John Kotter introduced his 8-step change process in his 1995 book, “Leading Change”. According to Kotter – the eight steps to transforming your organization are as follows
1 Create urgency
Kotter suggests that for change to be successful, 75% of a company’s management needs to support the change. Therefore, it is essential to develop a sense of urgency around the need for change. This involves extensive internal dialogue regarding the market and competitor environments. This can involve a full SWOT analysis, scenario planning and full deployment of all the strategic planning tools.
2 Form a guiding coalition
Managing change is not enough; change has to be led. Building the momentum for change requires a strong leadership and visible support from key people within the organisation. The coalition will involve a wide representation of the formal and informal power-base within the organisation. By working as a team, the coalition helps to create more momentum and build the sense of urgency in relation to the need for change.
3 Develop a vision and strategy
A drive for change without a clear focus wil rapidly fail unless you develop a clear vision of the future that is accompanied with a clear description about how things will be different in the future.
4 Communicate the vision
Kotter emphasises the need to communicate at least 10 times the amount you expect to have to communicate. The vision and accompanying strategies and new behaviours need to be communicated in a variety of different ways. This goes beyong the “special announcement” meetings and involves frequent and informal face-to-face contact with people. Email is not the appropriate communication vehicle -- except in support of prior face-to-face contact.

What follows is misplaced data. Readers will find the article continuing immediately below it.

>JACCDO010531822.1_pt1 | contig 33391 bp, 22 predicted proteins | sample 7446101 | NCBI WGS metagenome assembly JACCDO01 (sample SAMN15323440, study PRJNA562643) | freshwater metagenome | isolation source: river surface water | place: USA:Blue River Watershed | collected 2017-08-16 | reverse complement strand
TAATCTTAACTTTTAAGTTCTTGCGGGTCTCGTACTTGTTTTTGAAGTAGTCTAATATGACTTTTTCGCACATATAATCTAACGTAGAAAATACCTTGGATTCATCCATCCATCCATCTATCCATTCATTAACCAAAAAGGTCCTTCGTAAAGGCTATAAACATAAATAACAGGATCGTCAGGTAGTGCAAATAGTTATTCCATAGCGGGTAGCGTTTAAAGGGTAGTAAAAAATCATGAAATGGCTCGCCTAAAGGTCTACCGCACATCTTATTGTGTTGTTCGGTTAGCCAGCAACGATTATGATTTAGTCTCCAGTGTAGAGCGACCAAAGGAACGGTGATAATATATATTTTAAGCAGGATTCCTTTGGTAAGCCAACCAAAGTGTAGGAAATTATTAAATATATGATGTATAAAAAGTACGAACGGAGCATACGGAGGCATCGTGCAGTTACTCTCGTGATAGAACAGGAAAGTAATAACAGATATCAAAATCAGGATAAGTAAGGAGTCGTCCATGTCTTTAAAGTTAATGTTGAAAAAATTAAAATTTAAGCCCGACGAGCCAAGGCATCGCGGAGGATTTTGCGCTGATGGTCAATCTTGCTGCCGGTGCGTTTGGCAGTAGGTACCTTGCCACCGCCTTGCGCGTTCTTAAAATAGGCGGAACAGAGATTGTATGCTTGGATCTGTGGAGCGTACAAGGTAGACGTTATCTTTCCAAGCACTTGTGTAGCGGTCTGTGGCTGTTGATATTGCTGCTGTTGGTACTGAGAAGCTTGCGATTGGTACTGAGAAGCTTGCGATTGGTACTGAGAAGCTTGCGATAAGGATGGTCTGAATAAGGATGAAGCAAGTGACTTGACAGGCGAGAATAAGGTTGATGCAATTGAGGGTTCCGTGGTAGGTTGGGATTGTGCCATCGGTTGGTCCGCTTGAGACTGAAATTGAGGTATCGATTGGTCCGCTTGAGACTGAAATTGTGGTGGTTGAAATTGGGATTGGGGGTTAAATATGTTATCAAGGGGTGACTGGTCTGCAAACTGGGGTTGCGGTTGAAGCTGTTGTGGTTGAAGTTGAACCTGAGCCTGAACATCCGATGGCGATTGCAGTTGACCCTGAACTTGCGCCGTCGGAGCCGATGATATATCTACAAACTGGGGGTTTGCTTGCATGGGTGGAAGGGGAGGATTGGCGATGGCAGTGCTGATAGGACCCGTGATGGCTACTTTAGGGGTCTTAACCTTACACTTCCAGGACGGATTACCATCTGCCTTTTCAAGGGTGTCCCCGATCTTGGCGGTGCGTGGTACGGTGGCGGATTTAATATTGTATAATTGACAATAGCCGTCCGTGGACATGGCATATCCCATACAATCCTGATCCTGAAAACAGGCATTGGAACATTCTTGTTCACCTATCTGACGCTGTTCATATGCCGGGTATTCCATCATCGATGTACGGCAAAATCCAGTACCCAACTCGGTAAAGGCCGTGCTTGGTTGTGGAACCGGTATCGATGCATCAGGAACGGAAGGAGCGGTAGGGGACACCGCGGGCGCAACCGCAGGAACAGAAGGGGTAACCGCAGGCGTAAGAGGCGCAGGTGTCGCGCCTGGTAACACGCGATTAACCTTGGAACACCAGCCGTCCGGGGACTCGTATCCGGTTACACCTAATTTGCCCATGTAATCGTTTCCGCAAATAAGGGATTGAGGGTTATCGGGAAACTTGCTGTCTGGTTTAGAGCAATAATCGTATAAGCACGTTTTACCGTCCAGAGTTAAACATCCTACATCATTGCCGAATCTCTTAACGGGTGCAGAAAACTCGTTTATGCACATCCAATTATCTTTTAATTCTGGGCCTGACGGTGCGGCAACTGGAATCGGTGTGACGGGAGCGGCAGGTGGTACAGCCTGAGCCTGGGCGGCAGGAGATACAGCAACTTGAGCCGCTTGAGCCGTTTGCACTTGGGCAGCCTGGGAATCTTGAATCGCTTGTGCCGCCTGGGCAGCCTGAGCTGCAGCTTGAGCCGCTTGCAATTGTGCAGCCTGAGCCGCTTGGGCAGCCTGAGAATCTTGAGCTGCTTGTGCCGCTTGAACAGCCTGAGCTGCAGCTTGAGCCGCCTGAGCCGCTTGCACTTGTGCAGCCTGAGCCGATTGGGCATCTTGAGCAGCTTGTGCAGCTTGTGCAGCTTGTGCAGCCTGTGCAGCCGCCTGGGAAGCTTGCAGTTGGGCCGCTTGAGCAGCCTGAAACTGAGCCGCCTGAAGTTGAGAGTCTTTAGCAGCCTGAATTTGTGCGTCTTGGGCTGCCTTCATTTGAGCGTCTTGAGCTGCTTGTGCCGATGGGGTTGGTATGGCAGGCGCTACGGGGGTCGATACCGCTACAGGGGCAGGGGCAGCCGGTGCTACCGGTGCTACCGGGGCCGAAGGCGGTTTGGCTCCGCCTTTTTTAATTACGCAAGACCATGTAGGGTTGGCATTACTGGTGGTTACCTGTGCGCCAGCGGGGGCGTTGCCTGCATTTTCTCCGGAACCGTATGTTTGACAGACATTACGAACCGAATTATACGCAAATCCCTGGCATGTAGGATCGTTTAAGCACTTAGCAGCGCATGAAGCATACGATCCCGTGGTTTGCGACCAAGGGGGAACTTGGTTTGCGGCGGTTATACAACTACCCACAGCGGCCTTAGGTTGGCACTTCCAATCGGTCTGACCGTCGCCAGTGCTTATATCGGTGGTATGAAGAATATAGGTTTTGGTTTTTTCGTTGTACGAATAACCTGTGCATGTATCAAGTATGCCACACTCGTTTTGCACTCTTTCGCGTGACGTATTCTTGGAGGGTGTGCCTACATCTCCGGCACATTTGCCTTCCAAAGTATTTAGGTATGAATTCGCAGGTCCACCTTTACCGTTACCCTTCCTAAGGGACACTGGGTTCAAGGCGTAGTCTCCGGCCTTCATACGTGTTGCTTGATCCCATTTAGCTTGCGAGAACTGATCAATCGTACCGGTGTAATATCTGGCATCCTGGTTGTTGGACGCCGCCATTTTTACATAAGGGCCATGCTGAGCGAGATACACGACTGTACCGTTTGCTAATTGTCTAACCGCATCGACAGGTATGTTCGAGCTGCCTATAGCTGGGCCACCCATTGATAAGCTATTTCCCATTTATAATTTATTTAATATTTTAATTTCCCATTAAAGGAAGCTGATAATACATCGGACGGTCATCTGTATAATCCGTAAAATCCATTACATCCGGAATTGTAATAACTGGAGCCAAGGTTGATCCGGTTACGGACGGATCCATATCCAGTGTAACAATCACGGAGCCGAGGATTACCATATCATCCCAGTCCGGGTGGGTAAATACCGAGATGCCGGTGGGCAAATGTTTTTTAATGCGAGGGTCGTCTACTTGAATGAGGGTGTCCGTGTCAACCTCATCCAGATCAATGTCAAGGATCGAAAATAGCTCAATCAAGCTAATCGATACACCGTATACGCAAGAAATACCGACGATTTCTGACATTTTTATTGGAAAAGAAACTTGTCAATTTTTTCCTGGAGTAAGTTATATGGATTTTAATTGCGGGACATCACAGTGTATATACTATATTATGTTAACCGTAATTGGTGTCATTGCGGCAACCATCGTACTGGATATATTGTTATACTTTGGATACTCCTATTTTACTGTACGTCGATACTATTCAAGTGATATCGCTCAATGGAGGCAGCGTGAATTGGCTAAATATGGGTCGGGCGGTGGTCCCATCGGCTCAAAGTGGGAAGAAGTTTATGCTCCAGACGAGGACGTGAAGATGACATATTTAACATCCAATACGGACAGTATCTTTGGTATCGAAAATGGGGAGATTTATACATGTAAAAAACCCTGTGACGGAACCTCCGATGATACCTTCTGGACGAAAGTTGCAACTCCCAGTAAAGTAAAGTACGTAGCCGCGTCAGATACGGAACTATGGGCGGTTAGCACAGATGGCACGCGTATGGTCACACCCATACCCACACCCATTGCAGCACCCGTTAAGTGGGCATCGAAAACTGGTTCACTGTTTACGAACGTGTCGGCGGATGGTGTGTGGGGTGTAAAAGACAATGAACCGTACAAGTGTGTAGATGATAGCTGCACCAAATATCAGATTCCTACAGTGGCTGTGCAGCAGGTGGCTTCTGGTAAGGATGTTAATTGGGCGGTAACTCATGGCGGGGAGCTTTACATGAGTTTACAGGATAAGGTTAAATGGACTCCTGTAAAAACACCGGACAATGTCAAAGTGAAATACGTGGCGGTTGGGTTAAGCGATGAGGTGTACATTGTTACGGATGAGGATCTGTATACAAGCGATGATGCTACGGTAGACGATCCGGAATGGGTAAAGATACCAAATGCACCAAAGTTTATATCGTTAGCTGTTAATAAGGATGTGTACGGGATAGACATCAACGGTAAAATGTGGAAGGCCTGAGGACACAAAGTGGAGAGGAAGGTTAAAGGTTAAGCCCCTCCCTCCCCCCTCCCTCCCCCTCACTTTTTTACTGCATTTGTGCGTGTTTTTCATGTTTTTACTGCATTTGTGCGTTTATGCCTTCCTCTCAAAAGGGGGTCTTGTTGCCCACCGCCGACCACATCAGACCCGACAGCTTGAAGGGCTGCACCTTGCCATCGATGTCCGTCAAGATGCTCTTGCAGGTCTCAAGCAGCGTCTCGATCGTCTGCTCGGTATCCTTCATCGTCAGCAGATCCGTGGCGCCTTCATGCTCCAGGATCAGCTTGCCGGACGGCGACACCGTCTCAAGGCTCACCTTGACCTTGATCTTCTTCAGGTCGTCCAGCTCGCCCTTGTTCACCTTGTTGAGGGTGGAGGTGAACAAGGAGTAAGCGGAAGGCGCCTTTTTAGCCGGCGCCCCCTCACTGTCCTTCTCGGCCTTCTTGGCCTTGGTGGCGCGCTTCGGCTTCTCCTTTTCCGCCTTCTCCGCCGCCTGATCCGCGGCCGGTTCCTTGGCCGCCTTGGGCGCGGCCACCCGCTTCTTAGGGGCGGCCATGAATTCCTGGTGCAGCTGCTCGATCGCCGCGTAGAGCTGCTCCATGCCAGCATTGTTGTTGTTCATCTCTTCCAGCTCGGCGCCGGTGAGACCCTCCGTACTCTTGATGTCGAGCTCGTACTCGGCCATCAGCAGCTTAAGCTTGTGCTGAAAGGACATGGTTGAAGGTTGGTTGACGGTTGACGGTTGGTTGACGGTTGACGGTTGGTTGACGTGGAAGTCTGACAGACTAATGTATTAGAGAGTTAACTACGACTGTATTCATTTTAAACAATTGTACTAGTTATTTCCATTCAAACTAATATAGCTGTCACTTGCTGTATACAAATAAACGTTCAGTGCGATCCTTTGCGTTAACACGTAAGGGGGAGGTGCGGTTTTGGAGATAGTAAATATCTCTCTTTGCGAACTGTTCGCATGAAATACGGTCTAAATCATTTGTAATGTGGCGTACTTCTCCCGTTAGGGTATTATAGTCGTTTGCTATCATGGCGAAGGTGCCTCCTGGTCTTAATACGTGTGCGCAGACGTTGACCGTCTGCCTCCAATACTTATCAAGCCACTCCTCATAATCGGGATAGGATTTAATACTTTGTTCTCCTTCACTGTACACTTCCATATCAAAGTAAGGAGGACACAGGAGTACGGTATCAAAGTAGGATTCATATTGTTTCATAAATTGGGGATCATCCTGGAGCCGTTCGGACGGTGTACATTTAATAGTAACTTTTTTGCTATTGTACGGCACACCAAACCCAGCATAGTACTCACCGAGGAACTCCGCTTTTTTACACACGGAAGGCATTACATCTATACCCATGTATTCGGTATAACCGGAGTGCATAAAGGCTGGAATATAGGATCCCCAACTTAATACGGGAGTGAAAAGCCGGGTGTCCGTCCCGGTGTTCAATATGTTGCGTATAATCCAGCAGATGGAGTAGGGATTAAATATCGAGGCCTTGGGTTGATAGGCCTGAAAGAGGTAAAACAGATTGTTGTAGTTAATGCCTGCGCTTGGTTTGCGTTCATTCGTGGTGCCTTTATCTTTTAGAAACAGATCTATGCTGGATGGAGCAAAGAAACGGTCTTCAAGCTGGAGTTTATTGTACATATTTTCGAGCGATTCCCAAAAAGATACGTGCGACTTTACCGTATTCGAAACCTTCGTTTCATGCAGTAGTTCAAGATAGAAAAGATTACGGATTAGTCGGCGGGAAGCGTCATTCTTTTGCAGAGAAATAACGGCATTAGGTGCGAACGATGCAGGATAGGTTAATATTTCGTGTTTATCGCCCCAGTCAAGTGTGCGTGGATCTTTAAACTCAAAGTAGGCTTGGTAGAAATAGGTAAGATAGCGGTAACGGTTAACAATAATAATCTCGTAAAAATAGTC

5 Empwer action and removal of obstacles
This is the stage where your change initiative moves beyond the planning and the talking, and into pratical action. This step also includes getting rid of obstacles to change such as unhelpful structures or systems.
6 Plan for and create short-term wins
Kotter advises that an early taste of vistory in the change process gives people a clear sight of what the realised vision will be like. This is important as a counter to critics and negative influences who may otherwise impede the progress of your initiative. It is also important to recognise and reward all those people who make these early gains possible.
7 Consolidate improvements and produce more change
Kotter argues that many change initiatives fail because voctory is declared too early. An early win is not enough. This is the time to increase the activity, and changes all systems and structures and processes that don’t fit with the change initiative, and bring “new blood” into the coalition.
8 Another change in the future
Kotter says that for any change to be sustained, it needs to become embedded inthe new way, which is culture. This is the step to ensure that everyone understands that the new behaviours lead to corporate success.
The model addresses some of the power issues in making change happen, highlights the importance of a “felt need” for change in the organisation, and emphasises the need to communicate the vision and keep communication levels extremely high throughout the process.
-- It sets out a clear leadership roadmap
-- It is energy based and addresses the emotional imperative of momentum
-- It outlines key steps to build and sustain that momentum.
-- It is action based and tactical and does not go far enough in pointing out the specifics of how to achieve clarity of vision and an executable strategy to get from vision to realisation of the benefits of the change initiative.
-- It is all about organisational change and does not recognise or address the personal transition that accompanies that change.
== According Cameron Change...